ASSOCIATE EDITOR SHARON TREGASKIS MOVES ON
IN THE SUMMER OF 1996, SHORTLY AFTER I JOINED THIS magazine as an associate editor, two assistant editors left to try their luck in the Manhattan publishing world.When we cast about for a single new hire who could replace both of them, one name rose to the top of the list: Sharon Tregaskis '95. This fall, after nearly a decade on the magazine's staff, Sharon decided to move on to a career as a freelance writer. Considering her talent, CAM was lucky to have kept her this long.
Although Sharon will continue to write for the magazine, her day-to-day presence will be missed: cheerful, smart, funny, and unafraid to challenge. "Sharon brought a lot to the office every workday," says editor and publisher Jim Roberts '71, "ideas, energy, organizational skills, institutional knowledge, and a healthy dose of skepticism." She was also the magazine's "queen of green," not only spearheading coverage of environmental issues but living by those principles every day. Although it's been nearly two years since we worked in the same office--I've been a freelancer since I moved to Manhattan to get married--I can still picture her methodically ripping pages out of old spiral-bound reporters' notebooks for recycling. She was also known to remove the sticky parts of Post-It notes, lest the adhesive gum up the paper shredder. I'm not kidding.
Sharon first came to the magazine in January 1994, when she did a one-week externship as a junior in the College of Human Ecology. Then-editors Steve Madden '86 and Paul Cody, MFA '87, assigned her a week's worth of work--which she finished in two days. So they gave her a pile of past issues and some unedited manuscripts, and asked her to critique them."Most interns are pretty timid," says Madden. "Maybe it's because they don't want to offend, or because they know they don't know much about the topic at hand. While Sharon had a lot more on the ball than most of the kids I saw, she wasn't yet the wonderful editor she would become. But that didn't stop her from basically eviscerating everything she read."
Admiring her chutzpah,Madden hired her for the summer. She stayed on as a freelancer during her senior year, then as a part-time name-checker for Class Notes, under the tutelage of the late, great Elsie McMillan '55. Sharon was working in the campus human resources office when we recruited her fulltime. Except for a stint as an admissions officer in Human Ecology, she spent most of the next decade at the magazine--blossoming into a terrific reporter, writer, editor, and colleague. "Sharon was that rare staffer with skills across the board--in editorial, finance, project management," recalls David Gibson, who was the editor and publisher from 1996 to 2000. "And she knew how to get things done. If I remember right, it was Sharon who suggested we add a line item to the budget--for chocolate. She knew we couldn't run a magazine without it."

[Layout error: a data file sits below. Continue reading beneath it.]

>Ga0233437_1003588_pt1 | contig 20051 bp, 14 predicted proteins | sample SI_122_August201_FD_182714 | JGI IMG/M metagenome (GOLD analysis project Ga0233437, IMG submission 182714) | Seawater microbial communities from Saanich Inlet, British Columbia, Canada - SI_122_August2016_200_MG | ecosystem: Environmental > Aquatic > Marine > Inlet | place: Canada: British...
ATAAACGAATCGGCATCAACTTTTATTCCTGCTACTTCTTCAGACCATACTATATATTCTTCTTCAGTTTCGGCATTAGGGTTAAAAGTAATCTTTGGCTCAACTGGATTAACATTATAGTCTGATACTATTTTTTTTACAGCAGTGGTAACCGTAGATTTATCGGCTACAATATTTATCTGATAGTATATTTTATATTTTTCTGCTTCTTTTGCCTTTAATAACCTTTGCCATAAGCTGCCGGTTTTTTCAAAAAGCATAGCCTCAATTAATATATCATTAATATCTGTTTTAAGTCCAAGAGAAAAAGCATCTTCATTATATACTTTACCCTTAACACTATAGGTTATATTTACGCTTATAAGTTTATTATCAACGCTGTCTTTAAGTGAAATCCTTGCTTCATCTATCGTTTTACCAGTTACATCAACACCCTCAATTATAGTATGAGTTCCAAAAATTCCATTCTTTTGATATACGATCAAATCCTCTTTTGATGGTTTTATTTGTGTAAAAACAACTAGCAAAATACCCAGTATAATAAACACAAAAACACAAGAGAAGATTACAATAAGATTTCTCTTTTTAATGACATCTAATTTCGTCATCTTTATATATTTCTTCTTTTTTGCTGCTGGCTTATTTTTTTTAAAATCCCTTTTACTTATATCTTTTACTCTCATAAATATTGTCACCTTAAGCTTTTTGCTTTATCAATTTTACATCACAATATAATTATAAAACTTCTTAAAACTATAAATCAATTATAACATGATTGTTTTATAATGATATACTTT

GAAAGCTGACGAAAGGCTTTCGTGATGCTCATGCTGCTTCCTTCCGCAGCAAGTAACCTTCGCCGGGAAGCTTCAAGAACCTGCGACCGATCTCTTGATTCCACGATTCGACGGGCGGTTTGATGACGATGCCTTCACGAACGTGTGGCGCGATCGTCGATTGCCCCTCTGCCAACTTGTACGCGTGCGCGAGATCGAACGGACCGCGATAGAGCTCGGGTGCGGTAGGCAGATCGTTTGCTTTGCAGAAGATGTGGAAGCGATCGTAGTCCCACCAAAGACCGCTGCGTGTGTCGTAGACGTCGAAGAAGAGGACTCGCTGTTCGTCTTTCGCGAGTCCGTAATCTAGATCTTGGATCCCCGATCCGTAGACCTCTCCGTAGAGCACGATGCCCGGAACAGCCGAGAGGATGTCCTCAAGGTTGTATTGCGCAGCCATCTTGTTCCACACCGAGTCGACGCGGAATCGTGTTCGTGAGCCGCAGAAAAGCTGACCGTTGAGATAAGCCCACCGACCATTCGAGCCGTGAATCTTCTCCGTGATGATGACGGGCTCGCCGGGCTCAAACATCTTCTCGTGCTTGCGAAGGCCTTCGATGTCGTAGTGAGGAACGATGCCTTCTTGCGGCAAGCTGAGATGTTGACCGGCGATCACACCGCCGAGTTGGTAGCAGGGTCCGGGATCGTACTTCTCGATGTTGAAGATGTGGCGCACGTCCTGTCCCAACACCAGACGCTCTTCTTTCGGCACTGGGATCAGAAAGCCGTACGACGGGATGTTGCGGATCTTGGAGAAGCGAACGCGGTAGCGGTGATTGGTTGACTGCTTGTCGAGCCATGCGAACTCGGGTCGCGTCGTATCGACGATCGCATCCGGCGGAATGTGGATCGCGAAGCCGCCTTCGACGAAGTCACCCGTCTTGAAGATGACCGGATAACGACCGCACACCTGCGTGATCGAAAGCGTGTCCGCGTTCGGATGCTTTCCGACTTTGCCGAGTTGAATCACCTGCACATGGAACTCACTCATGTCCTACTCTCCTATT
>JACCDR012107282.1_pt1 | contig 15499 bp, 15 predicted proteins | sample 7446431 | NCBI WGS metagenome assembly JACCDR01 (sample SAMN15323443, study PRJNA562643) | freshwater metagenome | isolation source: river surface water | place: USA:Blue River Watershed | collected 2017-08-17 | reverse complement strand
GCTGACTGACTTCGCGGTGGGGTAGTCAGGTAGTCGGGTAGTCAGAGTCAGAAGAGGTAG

Although Sharon wasn't too far past her twenty-fifth birthday when David left to join the editorial staff of Yankee Magazine, he tapped Sharon to keep things running smoothly until Jim took over. And three years ago, when Weill Cornell Medical College hired CAM to publish its magazine, Sharon helped to forge the agreement and became the chief editor of Weill Cornell Medicine.
Sharon knows Cornell inside and out. She has seen the University from many sides--as a student, an employee, an Ithaca resident, an alumna, and a journalist covering the Hill with this magazine's trademark "sympathetic objectivity." "Most important, I think, was her critical eye," says Gibson. "Nothing got a free pass from Sharon, which ultimately served Cornell." He goes on to give her the boss's ultimate compliment: "I was lucky to have hired Sharon--twice," he says. "I'd hire her again."
So would I.